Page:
Tuesday, March 03, 2009

Storytelling Video: a timeline

As promised, here is the account of my promotional storytelling video shoot. Grace Stahre of VersantMedia is producing it. Grace spent a couple of hours last Friday night setting up the space in the house of a friend where the video was to be filmed. All times are approximate.

Saturday, February 28
8:45 am. Bede, Lucia and I show up, bearing props, snacks and cupcakes.

9:00 am. Make-up.

9:15 am. Lighting, props set-up, rearranging of the plants, shifting of the furniture, etc.

9:30 am I begin warm-ups while Grace and her camera colleague work on the set-up around me. The microphone transmitter I'm supposed to wear has gone missing.

9:40 am The icmrophone transmitter is found. After I'm hooked up and transmitting sound, I realize I have to use the washroom.

9:50 am. The first guests have showed up early! Ahhhh! No worries. They've come all the way from Redmond, which is a big deal. Even though Redmond is only 20 miles away, you have to cross the water and potentially deal with bad traffic to get to Seattle.

10:00 am. More guests arrive, and I direct them to the snacks. The guests sign the release forms, saying it's okay for us to film their children.

10:15 am. Three-quarters of the guests have arrived, and I play a few songs for them while Grace shoots some "pick-up" shots.

10:30 am. All the guests have arrived, and we're ready to go. I explain to the children that in a normal show, if I make a mistake, I just keep on going. Because we're filming this performance, I may stop after I make a mistake, wait a moment, and continue on.

10:31 am. "Stories and Songs for You," an original song, opens the show.

10:35 am I start my first story, "Lazy Jack." I learned this particular English folktale from NYPL luminary John Peters, and while it has a quasi-modern setting (i.e. on one of the days of the week, Jack goes to a delicatessan to get work), I've kept John's rhyme that his mother says to him: "Jack, Jack, my only son, why is your head like a bun?" I was worried that this story was going to be too long for the youngest ones. I don't know why it never before occured to me to have the children chanting that rhyme with me, but we did it for the video, and it worked. They laughed in all the right places, too.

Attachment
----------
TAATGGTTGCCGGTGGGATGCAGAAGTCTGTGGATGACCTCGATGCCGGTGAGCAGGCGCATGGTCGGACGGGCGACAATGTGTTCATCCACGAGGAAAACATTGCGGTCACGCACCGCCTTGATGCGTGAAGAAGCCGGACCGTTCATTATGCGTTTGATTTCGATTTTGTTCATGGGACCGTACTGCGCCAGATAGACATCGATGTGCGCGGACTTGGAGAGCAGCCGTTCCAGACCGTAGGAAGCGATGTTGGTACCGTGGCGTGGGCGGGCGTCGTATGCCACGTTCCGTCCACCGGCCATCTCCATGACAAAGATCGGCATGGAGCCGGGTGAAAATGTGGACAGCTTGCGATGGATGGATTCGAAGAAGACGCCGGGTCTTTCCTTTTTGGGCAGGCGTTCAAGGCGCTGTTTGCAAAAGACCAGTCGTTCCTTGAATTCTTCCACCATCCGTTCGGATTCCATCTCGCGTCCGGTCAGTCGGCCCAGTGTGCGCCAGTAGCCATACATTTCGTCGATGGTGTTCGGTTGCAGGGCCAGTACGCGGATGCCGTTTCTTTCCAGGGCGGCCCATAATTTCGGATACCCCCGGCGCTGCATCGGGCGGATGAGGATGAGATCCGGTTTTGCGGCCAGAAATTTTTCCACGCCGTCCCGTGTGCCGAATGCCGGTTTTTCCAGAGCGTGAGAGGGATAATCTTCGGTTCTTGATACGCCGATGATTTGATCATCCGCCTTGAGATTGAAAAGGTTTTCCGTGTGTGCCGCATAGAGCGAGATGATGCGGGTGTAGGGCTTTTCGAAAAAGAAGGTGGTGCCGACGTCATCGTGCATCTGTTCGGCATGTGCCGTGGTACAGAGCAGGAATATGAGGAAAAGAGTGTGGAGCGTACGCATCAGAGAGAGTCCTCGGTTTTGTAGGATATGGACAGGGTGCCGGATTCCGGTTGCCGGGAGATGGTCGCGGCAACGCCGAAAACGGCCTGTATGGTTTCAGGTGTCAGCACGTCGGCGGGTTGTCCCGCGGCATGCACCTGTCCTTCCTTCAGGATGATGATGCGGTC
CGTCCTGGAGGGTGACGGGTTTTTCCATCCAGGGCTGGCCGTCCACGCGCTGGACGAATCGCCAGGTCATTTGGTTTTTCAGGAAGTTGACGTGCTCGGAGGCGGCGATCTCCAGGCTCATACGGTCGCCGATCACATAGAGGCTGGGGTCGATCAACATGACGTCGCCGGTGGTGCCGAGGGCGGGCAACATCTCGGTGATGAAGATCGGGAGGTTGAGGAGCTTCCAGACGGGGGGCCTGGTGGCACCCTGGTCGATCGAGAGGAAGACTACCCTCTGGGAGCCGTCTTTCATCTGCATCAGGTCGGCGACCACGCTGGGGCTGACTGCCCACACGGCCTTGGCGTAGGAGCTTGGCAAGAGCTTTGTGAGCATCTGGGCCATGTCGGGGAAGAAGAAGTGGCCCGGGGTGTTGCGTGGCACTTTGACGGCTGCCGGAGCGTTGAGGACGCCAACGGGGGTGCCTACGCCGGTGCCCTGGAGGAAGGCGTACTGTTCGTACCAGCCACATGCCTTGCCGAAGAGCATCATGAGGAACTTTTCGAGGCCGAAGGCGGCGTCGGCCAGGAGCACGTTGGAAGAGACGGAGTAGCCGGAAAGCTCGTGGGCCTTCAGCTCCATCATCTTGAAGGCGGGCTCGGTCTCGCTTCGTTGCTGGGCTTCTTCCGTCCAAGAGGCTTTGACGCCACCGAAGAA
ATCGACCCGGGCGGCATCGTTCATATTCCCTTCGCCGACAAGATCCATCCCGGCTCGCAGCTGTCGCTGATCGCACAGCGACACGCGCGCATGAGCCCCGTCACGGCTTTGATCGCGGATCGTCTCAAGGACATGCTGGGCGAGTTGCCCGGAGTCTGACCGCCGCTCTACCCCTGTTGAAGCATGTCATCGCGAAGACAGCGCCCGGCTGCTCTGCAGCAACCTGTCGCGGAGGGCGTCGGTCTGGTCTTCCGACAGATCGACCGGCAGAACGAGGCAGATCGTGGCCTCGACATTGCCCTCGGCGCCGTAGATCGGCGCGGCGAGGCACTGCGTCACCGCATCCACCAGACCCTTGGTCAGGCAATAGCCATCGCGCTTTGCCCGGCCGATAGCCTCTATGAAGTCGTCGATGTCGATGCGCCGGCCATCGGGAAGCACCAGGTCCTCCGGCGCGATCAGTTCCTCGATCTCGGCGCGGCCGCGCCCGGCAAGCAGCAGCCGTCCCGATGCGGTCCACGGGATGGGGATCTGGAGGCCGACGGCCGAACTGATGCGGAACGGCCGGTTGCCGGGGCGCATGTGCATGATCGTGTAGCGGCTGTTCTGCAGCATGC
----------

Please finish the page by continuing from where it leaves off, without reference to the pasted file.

10:43 am. I played the song "Hop Up Ladies," and the children "clip-clopped" their hands on their legs and also got up and danced.

10:48 am. Everyone got to choose a color for "Jenny Jenkins."

11:03 am. Children chose silk scarves to sweep across the floor and into the air while I chanted the nursery rhyme, "There Was an Old Woman..."

11:06 am. I introduced the song "Aiken Drum," and one of the girls called out, "You already did that song!" It's true, I had introduced the song to them during the warm-up with the idea that if they were familiar with the chorus, they'd sing along. I called back, "I know, but let's pretend that we're doing this song for the first time."

11:12 am. We do the thumb story, "Up the Hill and Down the Hill," also known as "Mr. Wiggle and Mr. Waggle." In the story I learned from my mom, the characters are Ms. Cat and Ms. Dog.

11:15 am. The children are doing quite well, but I know that since "Jenny Jenkins" took a long time, I'm going to have to drop a song from the set. I play through the song Someone just once.

11:17 am. We close with the story This is the Key to the Kingdom.